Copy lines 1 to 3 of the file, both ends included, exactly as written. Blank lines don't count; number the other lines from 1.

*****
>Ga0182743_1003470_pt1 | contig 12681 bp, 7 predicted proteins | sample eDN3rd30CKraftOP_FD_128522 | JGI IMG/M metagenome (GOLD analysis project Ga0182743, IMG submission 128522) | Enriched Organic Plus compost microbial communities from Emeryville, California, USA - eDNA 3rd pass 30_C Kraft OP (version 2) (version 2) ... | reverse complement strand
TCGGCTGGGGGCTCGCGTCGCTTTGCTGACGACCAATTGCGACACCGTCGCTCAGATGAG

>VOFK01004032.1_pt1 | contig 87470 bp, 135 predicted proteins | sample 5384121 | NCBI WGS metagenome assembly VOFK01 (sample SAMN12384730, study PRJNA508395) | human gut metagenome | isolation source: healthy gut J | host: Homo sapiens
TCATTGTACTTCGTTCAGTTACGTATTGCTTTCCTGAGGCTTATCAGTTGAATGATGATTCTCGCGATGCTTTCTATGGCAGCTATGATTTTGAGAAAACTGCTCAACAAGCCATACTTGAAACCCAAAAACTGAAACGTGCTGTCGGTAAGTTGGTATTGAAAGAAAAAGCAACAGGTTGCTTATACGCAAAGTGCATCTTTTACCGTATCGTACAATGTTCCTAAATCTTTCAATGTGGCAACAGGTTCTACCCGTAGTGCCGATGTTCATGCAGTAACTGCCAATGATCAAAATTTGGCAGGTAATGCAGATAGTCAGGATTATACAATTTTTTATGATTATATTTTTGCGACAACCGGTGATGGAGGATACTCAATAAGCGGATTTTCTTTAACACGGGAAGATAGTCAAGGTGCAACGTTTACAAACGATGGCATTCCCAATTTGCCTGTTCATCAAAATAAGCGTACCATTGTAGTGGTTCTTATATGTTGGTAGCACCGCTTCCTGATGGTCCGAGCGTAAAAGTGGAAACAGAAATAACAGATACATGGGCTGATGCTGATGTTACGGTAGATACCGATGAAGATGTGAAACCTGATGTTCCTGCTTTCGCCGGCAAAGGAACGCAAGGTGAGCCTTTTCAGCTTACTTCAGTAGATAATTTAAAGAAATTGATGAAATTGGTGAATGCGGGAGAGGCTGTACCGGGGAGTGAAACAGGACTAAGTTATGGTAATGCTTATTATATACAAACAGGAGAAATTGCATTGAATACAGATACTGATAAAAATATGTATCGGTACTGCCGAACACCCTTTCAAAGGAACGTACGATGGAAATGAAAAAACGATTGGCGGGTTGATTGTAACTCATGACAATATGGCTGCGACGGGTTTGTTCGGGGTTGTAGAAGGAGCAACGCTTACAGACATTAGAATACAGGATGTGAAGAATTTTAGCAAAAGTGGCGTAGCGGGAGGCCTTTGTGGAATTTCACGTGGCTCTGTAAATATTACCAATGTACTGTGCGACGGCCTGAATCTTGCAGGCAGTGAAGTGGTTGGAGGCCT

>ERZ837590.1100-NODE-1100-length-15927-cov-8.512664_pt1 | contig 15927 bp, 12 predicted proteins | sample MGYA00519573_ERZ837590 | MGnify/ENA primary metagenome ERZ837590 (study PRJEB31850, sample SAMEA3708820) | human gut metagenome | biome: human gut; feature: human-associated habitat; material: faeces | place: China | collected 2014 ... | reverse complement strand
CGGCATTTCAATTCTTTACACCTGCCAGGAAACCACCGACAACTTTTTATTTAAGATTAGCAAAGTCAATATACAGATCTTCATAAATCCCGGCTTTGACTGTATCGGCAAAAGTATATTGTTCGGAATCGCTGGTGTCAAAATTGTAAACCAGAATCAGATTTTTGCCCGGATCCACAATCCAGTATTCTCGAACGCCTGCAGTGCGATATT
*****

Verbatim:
>Ga0182743_1003470_pt1 | contig 12681 bp, 7 predicted proteins | sample eDN3rd30CKraftOP_FD_128522 | JGI IMG/M metagenome (GOLD analysis project Ga0182743, IMG submission 128522) | Enriched Organic Plus compost microbial communities from Emeryville, California, USA - eDNA 3rd pass 30_C Kraft OP (version 2) (version 2) ... | reverse complement strand
TCGGCTGGGGGCTCGCGTCGCTTTGCTGACGACCAATTGCGACACCGTCGCTCAGATGAG

>VOFK01004032.1_pt1 | contig 87470 bp, 135 predicted proteins | sample 5384121 | NCBI WGS metagenome assembly VOFK01 (sample SAMN12384730, study PRJNA508395) | human gut metagenome | isolation source: healthy gut J | host: Homo sapiens